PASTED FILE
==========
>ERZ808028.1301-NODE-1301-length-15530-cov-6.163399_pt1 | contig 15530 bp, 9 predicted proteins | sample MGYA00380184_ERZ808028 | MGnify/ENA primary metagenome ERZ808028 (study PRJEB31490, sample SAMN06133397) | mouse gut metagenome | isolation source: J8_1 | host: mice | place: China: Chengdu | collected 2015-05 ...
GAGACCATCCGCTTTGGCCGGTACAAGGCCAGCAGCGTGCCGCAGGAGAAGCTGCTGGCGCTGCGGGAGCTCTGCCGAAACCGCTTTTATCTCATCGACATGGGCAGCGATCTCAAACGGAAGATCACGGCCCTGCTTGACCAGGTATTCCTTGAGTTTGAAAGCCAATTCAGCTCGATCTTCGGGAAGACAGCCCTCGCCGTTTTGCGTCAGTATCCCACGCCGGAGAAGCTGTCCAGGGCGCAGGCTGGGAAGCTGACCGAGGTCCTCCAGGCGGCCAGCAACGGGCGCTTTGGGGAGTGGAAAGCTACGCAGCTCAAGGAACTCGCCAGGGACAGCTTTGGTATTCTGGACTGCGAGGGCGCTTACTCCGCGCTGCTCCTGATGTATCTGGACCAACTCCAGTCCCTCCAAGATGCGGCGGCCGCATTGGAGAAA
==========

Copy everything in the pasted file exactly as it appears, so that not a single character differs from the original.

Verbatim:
>ERZ808028.1301-NODE-1301-length-15530-cov-6.163399_pt1 | contig 15530 bp, 9 predicted proteins | sample MGYA00380184_ERZ808028 | MGnify/ENA primary metagenome ERZ808028 (study PRJEB31490, sample SAMN06133397) | mouse gut metagenome | isolation source: J8_1 | host: mice | place: China: Chengdu | collected 2015-05 ...
GAGACCATCCGCTTTGGCCGGTACAAGGCCAGCAGCGTGCCGCAGGAGAAGCTGCTGGCGCTGCGGGAGCTCTGCCGAAACCGCTTTTATCTCATCGACATGGGCAGCGATCTCAAACGGAAGATCACGGCCCTGCTTGACCAGGTATTCCTTGAGTTTGAAAGCCAATTCAGCTCGATCTTCGGGAAGACAGCCCTCGCCGTTTTGCGTCAGTATCCCACGCCGGAGAAGCTGTCCAGGGCGCAGGCTGGGAAGCTGACCGAGGTCCTCCAGGCGGCCAGCAACGGGCGCTTTGGGGAGTGGAAAGCTACGCAGCTCAAGGAACTCGCCAGGGACAGCTTTGGTATTCTGGACTGCGAGGGCGCTTACTCCGCGCTGCTCCTGATGTATCTGGACCAACTCCAGTCCCTCCAAGATGCGGCGGCCGCATTGGAGAAA